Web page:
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Police try to foil Shi'ite gatherings in Kashmir amid COVID curbs

SRINAGAR, India (Reuters) - Police sealed off parts of Indian Kashmir’s main city of Srinagar on Friday to stop Shi’ite Muslims from gathering during their mourning month of Muharram amid the coronavirus outbreak and detained at least 50 people.

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Kashmir authorities have this year banned Muharram gatherings, in which worshippers flog themselves with steel-tipped flails or slash their bodies with knives, to mourn Imam Hussein, a grandson of the Prophet Mohammad.

Shi’ite crowds tried to gather in parts of Srinagar, but some were thwarted by police roadblocks and by officers searching vehicles and others chanting slogans were chased down by police.

“At least 50 mourners were detained in Srinagar who defied the restrictions,” a police officer said. Some scuffled with police before they were taken away.

Before the coronavirus curbs, Kashmir was already under heavy security since last year when the federal government revoked its special status and statehood, causing anger in the revolt-torn Muslim majority region.

Kashmir is claimed in whole by India and neighbouring foe Pakistan and is ruled in part by both amid regular outbreaks of cross-border clashes.

Indian security forces killed four militants, including a top commander of the Al-Badr militant group, south of Srinagar, Kashmir valley’s police chief, Vijay Kumar, told Reuters.

The militants had earlier this week abducted a village council member, whose body was discovered on Friday, Kumar said.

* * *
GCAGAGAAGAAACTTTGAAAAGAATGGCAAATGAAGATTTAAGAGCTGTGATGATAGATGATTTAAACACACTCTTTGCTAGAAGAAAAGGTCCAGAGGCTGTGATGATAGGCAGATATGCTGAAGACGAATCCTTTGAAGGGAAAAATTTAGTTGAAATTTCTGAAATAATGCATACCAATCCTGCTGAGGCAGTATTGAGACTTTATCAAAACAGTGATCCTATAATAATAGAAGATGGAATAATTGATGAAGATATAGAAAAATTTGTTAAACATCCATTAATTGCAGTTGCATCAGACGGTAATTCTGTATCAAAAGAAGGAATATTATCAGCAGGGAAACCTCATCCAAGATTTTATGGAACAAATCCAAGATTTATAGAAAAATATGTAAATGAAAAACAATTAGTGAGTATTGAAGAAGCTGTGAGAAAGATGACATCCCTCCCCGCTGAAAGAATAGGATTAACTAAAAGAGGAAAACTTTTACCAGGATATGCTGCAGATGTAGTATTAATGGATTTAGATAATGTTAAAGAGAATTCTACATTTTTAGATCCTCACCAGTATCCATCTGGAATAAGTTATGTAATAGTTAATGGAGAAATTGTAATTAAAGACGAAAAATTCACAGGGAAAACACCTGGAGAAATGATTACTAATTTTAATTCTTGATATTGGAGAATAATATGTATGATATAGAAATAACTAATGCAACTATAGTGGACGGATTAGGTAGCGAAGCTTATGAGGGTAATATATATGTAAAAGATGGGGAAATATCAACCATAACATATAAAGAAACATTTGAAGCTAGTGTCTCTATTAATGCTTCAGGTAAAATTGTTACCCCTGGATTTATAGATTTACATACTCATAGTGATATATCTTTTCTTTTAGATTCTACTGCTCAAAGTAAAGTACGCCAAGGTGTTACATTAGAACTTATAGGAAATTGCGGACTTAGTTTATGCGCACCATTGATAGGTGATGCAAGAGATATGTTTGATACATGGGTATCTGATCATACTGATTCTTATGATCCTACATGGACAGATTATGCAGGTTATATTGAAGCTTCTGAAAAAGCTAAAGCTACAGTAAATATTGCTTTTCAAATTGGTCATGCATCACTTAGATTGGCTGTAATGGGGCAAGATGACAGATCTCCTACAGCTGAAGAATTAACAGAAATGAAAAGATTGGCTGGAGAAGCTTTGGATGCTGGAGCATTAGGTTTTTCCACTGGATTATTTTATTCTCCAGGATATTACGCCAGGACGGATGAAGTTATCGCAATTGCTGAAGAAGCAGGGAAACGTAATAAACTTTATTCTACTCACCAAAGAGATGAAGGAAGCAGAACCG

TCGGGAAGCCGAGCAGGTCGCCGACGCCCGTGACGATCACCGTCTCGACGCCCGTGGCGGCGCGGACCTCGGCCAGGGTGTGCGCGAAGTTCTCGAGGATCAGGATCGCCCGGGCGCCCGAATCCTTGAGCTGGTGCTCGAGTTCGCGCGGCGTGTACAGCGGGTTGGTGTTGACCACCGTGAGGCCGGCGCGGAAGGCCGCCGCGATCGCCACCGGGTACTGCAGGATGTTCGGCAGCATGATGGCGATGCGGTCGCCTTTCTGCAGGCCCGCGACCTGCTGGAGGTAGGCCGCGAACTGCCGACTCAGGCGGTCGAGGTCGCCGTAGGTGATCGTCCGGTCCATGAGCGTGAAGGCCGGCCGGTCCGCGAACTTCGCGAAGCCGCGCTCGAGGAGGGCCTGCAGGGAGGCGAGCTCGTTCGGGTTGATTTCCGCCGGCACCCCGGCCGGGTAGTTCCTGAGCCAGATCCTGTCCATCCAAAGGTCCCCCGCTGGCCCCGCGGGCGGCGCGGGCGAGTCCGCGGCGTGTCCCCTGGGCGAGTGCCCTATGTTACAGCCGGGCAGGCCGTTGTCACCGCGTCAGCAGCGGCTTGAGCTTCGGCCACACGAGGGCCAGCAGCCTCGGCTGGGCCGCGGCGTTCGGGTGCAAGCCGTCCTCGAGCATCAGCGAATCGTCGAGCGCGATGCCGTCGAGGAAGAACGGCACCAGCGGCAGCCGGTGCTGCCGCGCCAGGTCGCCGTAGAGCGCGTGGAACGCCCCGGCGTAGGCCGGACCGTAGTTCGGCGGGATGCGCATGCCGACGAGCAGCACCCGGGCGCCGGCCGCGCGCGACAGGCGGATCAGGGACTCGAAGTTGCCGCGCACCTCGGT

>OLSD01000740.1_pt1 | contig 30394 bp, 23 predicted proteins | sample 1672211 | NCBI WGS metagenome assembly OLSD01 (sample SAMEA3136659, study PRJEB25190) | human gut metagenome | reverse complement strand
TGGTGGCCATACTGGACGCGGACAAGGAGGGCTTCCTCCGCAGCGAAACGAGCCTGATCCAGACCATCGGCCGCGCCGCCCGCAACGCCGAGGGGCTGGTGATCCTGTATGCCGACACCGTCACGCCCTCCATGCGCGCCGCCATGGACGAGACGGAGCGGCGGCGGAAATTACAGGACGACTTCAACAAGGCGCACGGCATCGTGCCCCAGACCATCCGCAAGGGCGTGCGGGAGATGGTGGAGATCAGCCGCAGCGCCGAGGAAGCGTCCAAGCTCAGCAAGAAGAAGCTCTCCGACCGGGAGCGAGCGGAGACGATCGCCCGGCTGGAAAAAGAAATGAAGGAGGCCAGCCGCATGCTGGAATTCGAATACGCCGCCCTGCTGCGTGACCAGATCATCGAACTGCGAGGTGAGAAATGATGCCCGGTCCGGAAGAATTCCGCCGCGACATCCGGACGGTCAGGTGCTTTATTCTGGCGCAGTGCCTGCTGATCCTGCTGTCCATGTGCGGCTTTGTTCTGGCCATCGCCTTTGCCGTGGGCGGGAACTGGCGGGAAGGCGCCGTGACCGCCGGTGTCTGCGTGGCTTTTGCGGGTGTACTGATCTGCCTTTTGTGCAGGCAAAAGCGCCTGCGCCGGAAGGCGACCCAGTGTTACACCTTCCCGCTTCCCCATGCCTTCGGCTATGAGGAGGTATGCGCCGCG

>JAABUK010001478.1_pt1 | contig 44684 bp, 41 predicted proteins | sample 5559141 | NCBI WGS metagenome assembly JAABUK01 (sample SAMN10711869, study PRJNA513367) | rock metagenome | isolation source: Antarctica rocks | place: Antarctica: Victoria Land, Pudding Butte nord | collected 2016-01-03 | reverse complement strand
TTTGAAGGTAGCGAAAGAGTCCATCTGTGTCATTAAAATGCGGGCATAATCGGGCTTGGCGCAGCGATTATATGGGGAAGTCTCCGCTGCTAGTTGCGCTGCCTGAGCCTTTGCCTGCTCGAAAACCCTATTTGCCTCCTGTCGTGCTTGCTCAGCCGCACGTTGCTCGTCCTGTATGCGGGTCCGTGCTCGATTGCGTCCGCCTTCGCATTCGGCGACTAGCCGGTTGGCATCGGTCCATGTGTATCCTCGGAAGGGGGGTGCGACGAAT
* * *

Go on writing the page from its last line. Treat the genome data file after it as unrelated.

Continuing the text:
Police and witnesses said some people taking part in the Muharram processions on the outskirts of Srinagar shouted anti-India slogans earlier in the week.

“There is usually a procession on Muharram but they have put a lot of restrictions this year. All the roads are shut near Lal Chowk (Red Square) ... There are no public transports and shops are also shut. It feels like a curfew,” a resident who gave his name as Mohammad said.

Protests by Kashmir’s 1.4 million Shi’ite Muslims are rare. The 31-year revolt against Indian rule in the territory has been led by Sunni Muslim militants.

But this year, Shi’ite youths have been vocal about alleged human rights violations by Indian security forces, said senior Shi’ite leader Maulana Masroor Abbas Ansari.

Kumar said two people were detained for anti-India slogans during the Muharram processions earlier in the week.

“We will book and act against all those people who have taken part in such processions at other places,” Kumar said.

Editing by Sanjeev Miglani, Alison Williams and Nick Macfie

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